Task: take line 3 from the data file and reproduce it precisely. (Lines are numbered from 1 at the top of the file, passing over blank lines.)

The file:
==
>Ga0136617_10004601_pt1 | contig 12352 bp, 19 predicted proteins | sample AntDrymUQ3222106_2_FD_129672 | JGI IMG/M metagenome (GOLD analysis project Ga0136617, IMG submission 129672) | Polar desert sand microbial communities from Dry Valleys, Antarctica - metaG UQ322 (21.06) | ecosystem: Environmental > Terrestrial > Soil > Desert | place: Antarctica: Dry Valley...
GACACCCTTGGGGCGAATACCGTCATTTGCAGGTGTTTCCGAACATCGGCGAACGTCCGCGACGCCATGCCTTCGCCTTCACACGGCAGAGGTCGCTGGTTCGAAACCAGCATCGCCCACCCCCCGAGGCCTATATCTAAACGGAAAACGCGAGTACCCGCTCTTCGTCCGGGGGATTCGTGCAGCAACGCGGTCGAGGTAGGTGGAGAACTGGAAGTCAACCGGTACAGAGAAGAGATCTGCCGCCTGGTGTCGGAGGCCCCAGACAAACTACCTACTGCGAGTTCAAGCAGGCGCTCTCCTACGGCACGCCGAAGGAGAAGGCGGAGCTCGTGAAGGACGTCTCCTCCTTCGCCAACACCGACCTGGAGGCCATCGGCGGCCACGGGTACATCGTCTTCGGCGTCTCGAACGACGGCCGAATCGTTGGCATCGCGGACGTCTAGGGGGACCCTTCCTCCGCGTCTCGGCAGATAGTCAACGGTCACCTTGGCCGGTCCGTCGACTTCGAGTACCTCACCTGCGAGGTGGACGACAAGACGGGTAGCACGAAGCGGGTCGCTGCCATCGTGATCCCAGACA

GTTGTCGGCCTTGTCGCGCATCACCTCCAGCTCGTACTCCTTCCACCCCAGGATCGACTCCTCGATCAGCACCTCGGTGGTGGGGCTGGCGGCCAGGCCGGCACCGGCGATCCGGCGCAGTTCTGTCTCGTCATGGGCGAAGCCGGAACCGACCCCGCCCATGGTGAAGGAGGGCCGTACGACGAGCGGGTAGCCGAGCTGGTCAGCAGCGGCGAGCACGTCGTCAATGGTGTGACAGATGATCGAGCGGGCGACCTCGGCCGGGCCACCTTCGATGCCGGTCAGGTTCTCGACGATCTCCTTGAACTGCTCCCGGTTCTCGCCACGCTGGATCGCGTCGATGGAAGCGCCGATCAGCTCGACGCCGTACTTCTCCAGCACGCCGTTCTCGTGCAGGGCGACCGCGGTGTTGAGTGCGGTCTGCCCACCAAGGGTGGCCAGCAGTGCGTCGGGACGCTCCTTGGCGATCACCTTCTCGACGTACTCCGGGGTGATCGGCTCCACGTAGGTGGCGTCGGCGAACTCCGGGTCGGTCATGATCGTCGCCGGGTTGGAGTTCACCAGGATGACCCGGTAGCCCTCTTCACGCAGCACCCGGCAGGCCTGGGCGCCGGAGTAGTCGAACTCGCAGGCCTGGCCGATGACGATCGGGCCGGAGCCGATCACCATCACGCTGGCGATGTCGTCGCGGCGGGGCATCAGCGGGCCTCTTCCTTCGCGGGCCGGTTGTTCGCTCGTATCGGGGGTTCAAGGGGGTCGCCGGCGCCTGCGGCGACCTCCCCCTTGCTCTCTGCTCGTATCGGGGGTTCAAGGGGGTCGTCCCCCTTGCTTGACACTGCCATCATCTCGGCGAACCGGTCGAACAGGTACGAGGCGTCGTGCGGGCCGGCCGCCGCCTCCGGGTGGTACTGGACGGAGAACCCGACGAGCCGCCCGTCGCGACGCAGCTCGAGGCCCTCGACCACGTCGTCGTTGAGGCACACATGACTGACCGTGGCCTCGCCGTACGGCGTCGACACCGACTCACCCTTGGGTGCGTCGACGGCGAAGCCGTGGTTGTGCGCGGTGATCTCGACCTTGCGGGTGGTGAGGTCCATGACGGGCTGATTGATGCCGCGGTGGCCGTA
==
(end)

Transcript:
GTTGTCGGCCTTGTCGCGCATCACCTCCAGCTCGTACTCCTTCCACCCCAGGATCGACTCCTCGATCAGCACCTCGGTGGTGGGGCTGGCGGCCAGGCCGGCACCGGCGATCCGGCGCAGTTCTGTCTCGTCATGGGCGAAGCCGGAACCGACCCCGCCCATGGTGAAGGAGGGCCGTACGACGAGCGGGTAGCCGAGCTGGTCAGCAGCGGCGAGCACGTCGTCAATGGTGTGACAGATGATCGAGCGGGCGACCTCGGCCGGGCCACCTTCGATGCCGGTCAGGTTCTCGACGATCTCCTTGAACTGCTCCCGGTTCTCGCCACGCTGGATCGCGTCGATGGAAGCGCCGATCAGCTCGACGCCGTACTTCTCCAGCACGCCGTTCTCGTGCAGGGCGACCGCGGTGTTGAGTGCGGTCTGCCCACCAAGGGTGGCCAGCAGTGCGTCGGGACGCTCCTTGGCGATCACCTTCTCGACGTACTCCGGGGTGATCGGCTCCACGTAGGTGGCGTCGGCGAACTCCGGGTCGGTCATGATCGTCGCCGGGTTGGAGTTCACCAGGATGACCCGGTAGCCCTCTTCACGCAGCACCCGGCAGGCCTGGGCGCCGGAGTAGTCGAACTCGCAGGCCTGGCCGATGACGATCGGGCCGGAGCCGATCACCATCACGCTGGCGATGTCGTCGCGGCGGGGCATCAGCGGGCCTCTTCCTTCGCGGGCCGGTTGTTCGCTCGTATCGGGGGTTCAAGGGGGTCGCCGGCGCCTGCGGCGACCTCCCCCTTGCTCTCTGCTCGTATCGGGGGTTCAAGGGGGTCGTCCCCCTTGCTTGACACTGCCATCATCTCGGCGAACCGGTCGAACAGGTACGAGGCGTCGTGCGGGCCGGCCGCCGCCTCCGGGTGGTACTGGACGGAGAACCCGACGAGCCGCCCGTCGCGACGCAGCTCGAGGCCCTCGACCACGTCGTCGTTGAGGCACACATGACTGACCGTGGCCTCGCCGTACGGCGTCGACACCGACTCACCCTTGGGTGCGTCGACGGCGAAGCCGTGGTTGTGCGCGGTGATCTCGACCTTGCGGGTGGTGAGGTCCATGACGGGCTGATTGATGCCGCGGTGGCCGTA